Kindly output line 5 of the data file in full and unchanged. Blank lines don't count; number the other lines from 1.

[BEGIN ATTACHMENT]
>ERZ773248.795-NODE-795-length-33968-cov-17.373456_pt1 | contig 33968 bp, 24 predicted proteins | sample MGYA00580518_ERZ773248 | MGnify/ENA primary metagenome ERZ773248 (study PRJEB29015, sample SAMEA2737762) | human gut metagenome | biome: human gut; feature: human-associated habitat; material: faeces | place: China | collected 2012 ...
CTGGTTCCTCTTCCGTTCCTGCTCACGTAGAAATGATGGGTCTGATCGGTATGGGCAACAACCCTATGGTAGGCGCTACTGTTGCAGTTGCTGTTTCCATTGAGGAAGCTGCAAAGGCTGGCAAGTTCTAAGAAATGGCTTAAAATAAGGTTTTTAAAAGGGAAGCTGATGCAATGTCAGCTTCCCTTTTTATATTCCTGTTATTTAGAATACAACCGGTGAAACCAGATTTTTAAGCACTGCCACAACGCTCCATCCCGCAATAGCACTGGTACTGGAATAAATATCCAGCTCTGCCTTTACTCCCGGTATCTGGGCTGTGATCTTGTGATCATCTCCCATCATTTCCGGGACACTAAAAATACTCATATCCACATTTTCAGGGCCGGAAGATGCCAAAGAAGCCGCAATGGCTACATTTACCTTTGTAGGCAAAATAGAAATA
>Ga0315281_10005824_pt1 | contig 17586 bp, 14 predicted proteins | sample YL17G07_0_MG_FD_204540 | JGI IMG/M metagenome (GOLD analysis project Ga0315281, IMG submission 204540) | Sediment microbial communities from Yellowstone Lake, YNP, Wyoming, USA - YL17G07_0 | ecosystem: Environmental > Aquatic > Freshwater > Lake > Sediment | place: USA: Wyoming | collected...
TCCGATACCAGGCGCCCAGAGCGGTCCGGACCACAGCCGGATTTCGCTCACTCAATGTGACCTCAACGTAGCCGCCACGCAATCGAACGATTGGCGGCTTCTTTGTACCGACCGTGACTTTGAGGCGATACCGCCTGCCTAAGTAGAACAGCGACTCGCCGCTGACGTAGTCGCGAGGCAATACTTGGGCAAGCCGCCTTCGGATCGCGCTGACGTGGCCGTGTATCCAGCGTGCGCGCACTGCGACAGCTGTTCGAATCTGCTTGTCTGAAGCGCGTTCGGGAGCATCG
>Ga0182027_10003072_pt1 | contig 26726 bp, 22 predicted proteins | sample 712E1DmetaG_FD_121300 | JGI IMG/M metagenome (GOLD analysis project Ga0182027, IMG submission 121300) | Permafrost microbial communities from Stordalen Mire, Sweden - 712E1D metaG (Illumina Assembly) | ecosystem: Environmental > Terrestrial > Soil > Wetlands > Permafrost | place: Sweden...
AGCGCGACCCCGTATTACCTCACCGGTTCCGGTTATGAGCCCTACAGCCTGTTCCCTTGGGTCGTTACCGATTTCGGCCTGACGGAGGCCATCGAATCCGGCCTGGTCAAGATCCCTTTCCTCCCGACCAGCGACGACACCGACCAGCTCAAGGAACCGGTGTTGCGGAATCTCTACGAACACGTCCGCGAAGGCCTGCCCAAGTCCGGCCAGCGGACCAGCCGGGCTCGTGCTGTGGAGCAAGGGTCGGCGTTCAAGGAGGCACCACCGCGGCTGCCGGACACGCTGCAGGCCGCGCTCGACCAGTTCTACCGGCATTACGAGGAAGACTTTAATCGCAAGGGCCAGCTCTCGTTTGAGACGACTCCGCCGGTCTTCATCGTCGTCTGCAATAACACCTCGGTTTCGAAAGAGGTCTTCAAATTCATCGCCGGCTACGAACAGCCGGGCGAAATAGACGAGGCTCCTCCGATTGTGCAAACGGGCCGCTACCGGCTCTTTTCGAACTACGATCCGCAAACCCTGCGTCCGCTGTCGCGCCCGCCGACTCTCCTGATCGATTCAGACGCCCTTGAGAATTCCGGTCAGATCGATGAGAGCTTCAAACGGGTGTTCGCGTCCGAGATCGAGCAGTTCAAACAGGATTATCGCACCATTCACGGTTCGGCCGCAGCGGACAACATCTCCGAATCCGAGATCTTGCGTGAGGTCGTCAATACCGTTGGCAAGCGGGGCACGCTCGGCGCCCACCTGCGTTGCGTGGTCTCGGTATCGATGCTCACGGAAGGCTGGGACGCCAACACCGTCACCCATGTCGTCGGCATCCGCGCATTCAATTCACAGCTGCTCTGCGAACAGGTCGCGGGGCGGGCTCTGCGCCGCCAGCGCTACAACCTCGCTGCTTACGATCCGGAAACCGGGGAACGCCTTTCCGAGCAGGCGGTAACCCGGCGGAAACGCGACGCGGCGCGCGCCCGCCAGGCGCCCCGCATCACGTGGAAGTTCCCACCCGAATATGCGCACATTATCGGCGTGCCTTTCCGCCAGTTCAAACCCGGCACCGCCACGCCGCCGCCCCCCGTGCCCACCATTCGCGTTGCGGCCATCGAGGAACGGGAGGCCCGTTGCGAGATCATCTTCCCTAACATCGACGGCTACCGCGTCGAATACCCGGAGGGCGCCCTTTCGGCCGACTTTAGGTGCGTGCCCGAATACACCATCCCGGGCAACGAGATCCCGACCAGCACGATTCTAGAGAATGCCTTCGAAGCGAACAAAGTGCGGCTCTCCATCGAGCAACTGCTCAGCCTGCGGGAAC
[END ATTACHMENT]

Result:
>Ga0182027_10003072_pt1 | contig 26726 bp, 22 predicted proteins | sample 712E1DmetaG_FD_121300 | JGI IMG/M metagenome (GOLD analysis project Ga0182027, IMG submission 121300) | Permafrost microbial communities from Stordalen Mire, Sweden - 712E1D metaG (Illumina Assembly) | ecosystem: Environmental > Terrestrial > Soil > Wetlands > Permafrost | place: Sweden...